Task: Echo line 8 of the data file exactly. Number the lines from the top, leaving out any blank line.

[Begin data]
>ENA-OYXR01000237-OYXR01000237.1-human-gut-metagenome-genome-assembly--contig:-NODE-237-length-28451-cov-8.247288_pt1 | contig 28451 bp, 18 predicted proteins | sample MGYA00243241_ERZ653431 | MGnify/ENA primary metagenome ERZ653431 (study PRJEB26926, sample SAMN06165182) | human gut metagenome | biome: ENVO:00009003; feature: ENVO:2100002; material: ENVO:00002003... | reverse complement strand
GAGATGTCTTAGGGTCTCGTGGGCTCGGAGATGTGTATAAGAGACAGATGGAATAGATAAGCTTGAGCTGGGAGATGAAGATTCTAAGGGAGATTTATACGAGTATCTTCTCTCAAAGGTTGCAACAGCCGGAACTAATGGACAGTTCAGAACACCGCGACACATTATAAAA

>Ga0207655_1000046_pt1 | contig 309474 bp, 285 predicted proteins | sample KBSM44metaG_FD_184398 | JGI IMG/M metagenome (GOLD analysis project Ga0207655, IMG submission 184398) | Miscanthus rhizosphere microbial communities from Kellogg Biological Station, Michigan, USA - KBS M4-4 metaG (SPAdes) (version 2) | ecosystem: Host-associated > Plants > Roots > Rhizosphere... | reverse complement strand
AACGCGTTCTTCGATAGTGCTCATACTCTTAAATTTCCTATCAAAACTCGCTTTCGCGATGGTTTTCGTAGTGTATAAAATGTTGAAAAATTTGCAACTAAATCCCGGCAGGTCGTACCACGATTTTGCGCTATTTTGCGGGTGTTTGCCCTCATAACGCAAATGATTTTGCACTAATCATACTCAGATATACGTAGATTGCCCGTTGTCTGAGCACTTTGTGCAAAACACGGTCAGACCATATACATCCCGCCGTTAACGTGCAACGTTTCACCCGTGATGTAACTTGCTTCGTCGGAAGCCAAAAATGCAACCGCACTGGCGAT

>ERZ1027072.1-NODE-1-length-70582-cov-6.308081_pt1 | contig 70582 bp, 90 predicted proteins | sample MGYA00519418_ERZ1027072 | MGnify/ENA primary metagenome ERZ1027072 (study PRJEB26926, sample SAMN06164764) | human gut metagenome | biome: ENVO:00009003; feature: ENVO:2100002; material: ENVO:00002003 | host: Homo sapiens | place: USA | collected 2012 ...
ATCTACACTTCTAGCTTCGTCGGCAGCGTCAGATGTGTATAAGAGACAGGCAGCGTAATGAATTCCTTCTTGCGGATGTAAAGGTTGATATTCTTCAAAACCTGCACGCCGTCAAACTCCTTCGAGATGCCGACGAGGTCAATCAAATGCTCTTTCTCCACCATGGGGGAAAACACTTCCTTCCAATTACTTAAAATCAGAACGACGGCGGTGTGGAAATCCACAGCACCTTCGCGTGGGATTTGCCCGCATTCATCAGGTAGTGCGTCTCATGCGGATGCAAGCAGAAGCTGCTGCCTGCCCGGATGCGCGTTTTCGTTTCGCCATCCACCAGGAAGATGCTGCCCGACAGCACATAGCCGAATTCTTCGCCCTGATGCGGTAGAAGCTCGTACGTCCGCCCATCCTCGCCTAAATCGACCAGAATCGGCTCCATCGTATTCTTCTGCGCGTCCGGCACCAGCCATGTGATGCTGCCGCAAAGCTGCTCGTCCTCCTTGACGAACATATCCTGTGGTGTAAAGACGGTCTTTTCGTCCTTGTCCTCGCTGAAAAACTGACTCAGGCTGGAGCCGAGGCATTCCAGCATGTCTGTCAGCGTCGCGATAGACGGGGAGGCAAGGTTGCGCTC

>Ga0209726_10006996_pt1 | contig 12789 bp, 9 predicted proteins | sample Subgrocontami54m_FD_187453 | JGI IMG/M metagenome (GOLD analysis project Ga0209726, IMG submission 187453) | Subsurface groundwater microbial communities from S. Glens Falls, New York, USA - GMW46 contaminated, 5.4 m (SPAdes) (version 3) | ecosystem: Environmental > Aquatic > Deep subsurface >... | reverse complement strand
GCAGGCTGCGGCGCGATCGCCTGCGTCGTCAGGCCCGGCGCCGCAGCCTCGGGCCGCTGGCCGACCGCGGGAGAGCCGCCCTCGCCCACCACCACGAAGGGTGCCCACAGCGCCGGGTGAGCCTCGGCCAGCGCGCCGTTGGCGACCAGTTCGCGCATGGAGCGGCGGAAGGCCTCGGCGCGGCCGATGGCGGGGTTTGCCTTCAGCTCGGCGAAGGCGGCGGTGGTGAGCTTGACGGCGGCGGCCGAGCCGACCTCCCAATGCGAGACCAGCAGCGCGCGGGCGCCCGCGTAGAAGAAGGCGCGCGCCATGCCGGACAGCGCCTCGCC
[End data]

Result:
GCAGGCTGCGGCGCGATCGCCTGCGTCGTCAGGCCCGGCGCCGCAGCCTCGGGCCGCTGGCCGACCGCGGGAGAGCCGCCCTCGCCCACCACCACGAAGGGTGCCCACAGCGCCGGGTGAGCCTCGGCCAGCGCGCCGTTGGCGACCAGTTCGCGCATGGAGCGGCGGAAGGCCTCGGCGCGGCCGATGGCGGGGTTTGCCTTCAGCTCGGCGAAGGCGGCGGTGGTGAGCTTGACGGCGGCGGCCGAGCCGACCTCCCAATGCGAGACCAGCAGCGCGCGGGCGCCCGCGTAGAAGAAGGCGCGCGCCATGCCGGACAGCGCCTCGCC